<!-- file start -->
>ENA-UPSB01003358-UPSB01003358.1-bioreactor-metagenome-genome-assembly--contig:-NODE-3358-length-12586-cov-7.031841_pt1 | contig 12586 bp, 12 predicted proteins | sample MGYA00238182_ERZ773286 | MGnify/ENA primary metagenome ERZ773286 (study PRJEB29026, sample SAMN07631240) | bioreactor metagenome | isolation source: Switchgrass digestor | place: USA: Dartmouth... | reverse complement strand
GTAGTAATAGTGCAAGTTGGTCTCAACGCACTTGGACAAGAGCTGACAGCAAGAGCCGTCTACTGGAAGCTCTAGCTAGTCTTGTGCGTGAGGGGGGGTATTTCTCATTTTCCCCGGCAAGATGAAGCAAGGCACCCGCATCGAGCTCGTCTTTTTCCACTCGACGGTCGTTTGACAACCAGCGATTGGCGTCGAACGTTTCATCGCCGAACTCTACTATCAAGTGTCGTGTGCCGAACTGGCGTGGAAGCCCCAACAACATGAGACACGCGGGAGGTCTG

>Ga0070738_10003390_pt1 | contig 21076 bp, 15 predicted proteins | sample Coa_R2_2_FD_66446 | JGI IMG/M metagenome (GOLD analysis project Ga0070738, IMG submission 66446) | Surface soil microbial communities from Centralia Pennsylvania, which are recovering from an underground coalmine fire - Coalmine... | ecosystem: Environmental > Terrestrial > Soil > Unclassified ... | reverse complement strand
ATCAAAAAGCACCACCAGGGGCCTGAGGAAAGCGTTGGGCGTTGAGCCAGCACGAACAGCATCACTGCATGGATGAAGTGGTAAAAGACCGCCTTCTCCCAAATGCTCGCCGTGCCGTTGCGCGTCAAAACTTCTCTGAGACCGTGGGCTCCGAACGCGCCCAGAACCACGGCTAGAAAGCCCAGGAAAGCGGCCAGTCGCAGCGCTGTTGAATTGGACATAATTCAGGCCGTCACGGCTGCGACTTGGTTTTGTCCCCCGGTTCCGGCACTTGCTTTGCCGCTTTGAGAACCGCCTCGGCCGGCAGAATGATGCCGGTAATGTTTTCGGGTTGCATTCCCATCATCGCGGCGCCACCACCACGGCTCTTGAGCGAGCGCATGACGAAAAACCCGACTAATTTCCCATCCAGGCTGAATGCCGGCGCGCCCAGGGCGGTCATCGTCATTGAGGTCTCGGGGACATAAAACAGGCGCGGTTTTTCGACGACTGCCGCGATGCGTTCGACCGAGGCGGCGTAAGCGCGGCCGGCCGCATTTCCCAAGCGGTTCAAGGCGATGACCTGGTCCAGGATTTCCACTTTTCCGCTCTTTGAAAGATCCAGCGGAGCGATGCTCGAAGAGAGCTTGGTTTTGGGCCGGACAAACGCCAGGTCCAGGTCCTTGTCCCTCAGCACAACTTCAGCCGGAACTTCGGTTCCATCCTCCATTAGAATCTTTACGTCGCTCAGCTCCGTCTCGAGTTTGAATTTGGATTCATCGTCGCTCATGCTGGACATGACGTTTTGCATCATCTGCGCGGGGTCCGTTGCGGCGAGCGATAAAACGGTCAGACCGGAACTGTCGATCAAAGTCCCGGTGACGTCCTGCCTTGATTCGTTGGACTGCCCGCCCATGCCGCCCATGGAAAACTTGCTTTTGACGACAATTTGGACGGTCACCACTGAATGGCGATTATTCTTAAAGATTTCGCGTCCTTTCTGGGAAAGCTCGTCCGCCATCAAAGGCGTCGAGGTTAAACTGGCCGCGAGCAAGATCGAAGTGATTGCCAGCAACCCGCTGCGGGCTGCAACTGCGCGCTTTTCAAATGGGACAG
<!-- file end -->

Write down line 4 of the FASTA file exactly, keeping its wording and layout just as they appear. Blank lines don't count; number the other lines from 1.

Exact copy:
ATCAAAAAGCACCACCAGGGGCCTGAGGAAAGCGTTGGGCGTTGAGCCAGCACGAACAGCATCACTGCATGGATGAAGTGGTAAAAGACCGCCTTCTCCCAAATGCTCGCCGTGCCGTTGCGCGTCAAAACTTCTCTGAGACCGTGGGCTCCGAACGCGCCCAGAACCACGGCTAGAAAGCCCAGGAAAGCGGCCAGTCGCAGCGCTGTTGAATTGGACATAATTCAGGCCGTCACGGCTGCGACTTGGTTTTGTCCCCCGGTTCCGGCACTTGCTTTGCCGCTTTGAGAACCGCCTCGGCCGGCAGAATGATGCCGGTAATGTTTTCGGGTTGCATTCCCATCATCGCGGCGCCACCACCACGGCTCTTGAGCGAGCGCATGACGAAAAACCCGACTAATTTCCCATCCAGGCTGAATGCCGGCGCGCCCAGGGCGGTCATCGTCATTGAGGTCTCGGGGACATAAAACAGGCGCGGTTTTTCGACGACTGCCGCGATGCGTTCGACCGAGGCGGCGTAAGCGCGGCCGGCCGCATTTCCCAAGCGGTTCAAGGCGATGACCTGGTCCAGGATTTCCACTTTTCCGCTCTTTGAAAGATCCAGCGGAGCGATGCTCGAAGAGAGCTTGGTTTTGGGCCGGACAAACGCCAGGTCCAGGTCCTTGTCCCTCAGCACAACTTCAGCCGGAACTTCGGTTCCATCCTCCATTAGAATCTTTACGTCGCTCAGCTCCGTCTCGAGTTTGAATTTGGATTCATCGTCGCTCATGCTGGACATGACGTTTTGCATCATCTGCGCGGGGTCCGTTGCGGCGAGCGATAAAACGGTCAGACCGGAACTGTCGATCAAAGTCCCGGTGACGTCCTGCCTTGATTCGTTGGACTGCCCGCCCATGCCGCCCATGGAAAACTTGCTTTTGACGACAATTTGGACGGTCACCACTGAATGGCGATTATTCTTAAAGATTTCGCGTCCTTTCTGGGAAAGCTCGTCCGCCATCAAAGGCGTCGAGGTTAAACTGGCCGCGAGCAAGATCGAAGTGATTGCCAGCAACCCGCTGCGGGCTGCAACTGCGCGCTTTTCAAATGGGACAG